“There is no for-sale sign on Miramax,” he has said. “It’s a great place to find new talent and nurture interesting projects. And when you do hit it, it can be extraordinarily profitable and gives an added dimension with not a giant amount of overhead.”
Toons, obviously, are an easier fit with the Disney brand, and under the helm of Pixar’s John Lasseter, Disney’s animation division has worked to get back to its glory days.
With December release “Princess and the Frog,” Disney will introduce its first new princess — named Tiana — in more than a decade. She’s expected to become a fixture in the Mouse’s theme parks and to help sell dresses and other clothing in Disney’s successful line. So will “Rapunzel” and a Scottish princess in “The Bear and the Bow,” planned for holiday 2010 and 2011, respectively. “Toy Story 3” bows next summer after the re-release of the original duo, all in 3-D, while “Cars 2” races into theaters in 2011, timed with the opening of a themed 12-acre Cars Land at the overhauled California Adventure park.
Lasseter’s toon team is said to be especially excited over the Marvel buy, with its animators already scouring the company’s library, identifying characters it can turn into movies, TV shows and direct-to-DVD releases.
The expanding slate of releases across multiple age ranges is certainly giving Disney something to talk about. The studio started contracting its sked in 2006, to release 12 to 14 films a year. Fewer films have enabled it to spend more time promoting pics upon their release across all of its divisions, making them appear more high-profile, with an eye toward earning more at the B.O.
But it is now confident it can make even more coin.
It showed off its renewed confidence at Comic-Con this summer when it rolled out impressive presentations for “Alice,” “Christmas Carol” and “Tron,” and its animation slate that touted its support of the 3-D format, with the first ever 3-D screenings at the fanboy convention. In the past, the Mouse House’s presence in San Diego had often been awkward, with the studio unable to connect with the fanboy auds. In the future, Disney may find itself heading down to the Con with a bigscreen version of Marvel’s 3-D Man. (Yes, it’s an actual character.)
Before that happens, however, Disney will host its own answer to Comic-Con in Anaheim this month, dubbed the D23 Expo, at which the company will show off virtually everything Disney has to offer over four days. The event was conceived in the wake of criticism that the Mouse wasn’t reaching out enough to Disney’s diehard fans.
With its latest deals, Disney also hopes to keep its shareholders happy. Investors like nothing more than consistency, meaning a constant flow of revenue, and Disney is providing that to them through safe bets with a relative high hope for return. While many observers initially questioned the price, buying Pixar in 2006 for $7.4 billion proved a worthwhile gamble.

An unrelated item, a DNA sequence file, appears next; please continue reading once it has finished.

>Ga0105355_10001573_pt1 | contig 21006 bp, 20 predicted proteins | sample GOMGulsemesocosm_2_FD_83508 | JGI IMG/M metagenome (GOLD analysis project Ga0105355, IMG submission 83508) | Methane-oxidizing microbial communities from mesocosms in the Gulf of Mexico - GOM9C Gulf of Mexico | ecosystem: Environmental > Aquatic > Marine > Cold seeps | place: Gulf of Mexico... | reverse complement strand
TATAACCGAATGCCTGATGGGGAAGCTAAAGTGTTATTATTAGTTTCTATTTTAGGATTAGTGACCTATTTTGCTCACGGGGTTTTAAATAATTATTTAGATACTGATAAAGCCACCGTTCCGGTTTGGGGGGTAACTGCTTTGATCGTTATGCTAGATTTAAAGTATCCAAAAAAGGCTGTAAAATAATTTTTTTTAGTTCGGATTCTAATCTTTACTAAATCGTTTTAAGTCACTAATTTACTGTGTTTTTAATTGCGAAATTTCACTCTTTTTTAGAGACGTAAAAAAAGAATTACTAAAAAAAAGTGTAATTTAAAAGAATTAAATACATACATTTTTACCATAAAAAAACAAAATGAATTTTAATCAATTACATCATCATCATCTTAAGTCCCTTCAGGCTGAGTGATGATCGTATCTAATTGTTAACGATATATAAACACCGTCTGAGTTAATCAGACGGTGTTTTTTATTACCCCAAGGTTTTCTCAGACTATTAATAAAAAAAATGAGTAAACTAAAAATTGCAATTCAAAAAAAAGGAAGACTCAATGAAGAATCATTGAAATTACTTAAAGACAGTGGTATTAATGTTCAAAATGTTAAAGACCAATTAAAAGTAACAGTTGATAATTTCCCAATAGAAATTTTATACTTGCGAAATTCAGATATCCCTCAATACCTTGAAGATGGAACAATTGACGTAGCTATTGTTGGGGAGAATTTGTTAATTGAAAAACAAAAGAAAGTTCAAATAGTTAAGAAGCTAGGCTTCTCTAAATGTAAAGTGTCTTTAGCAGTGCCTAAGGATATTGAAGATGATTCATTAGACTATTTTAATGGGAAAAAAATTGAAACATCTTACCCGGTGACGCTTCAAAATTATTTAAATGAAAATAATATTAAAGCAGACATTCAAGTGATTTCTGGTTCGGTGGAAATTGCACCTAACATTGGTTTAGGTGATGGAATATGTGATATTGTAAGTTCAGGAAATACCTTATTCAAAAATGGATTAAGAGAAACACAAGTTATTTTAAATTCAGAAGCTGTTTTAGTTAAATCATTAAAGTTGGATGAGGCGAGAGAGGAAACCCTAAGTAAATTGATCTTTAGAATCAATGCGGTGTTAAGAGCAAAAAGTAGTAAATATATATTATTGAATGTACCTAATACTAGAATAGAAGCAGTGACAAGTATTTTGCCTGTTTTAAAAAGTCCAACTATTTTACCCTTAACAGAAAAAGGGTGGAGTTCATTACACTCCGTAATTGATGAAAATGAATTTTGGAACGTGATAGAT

Likewise, Disney’s movies are easy sells with an instant recognition factor. So are its stars.
It repeatedly gives roles to Nicolas Cage, Dwayne Johnson, John Travolta, Robin Williams and Miley Cyrus for just that reason. And after Johnny Depp helped Disney earn $2.6 billion at the B.O. with the three “Pirates” pics, it made him nearly as important as Mickey Mouse, enlisting him to reprise his role as Captain Jack Sparrow for a fourth pic, and tapped him a
s Tonto in “The Lone Ranger,” planned to start after the next “Pirates” adventure. He’ll next be seen as the Mad Hatter in “Alice in Wonderland.”
Although Disney won’t be able to make movies around Marvel’s higher-profile characters or even integrate them into its theme parks — they’re set up at other studios and at Universal’s parks for many years to come — the Mouse House will still be able to capitalize on their success. Marvel collects a percentage of all revenues generated from films featuring the characters, which will now go into Disney’s coffers. Marvel expects to post profits of around $100 million this year.Marvel may only have made $110 million from the $2.9 billion generated by the first three “Spider-Man” films, but Marvel has a sweeter deal for its next five pics — the next two “Iron Man” films, “Thor,” “The First Avenger: Captain America” and “The Avengers. Those films will be released through Paramount, but the studio only collects a distribution fee of around 8%.
When Iger brokers an expensive deal, he likes to call his acquisitions “a perfect fit” for Disney. He did so with Pixar, then with DreamWorks and again with Marvel. Of the latter, he said buying the comicbook company was “a great opportunity at the right time.”
After reporting Disney’s first operating loss since 2005 this summer, the timing certainly couldn’t be better.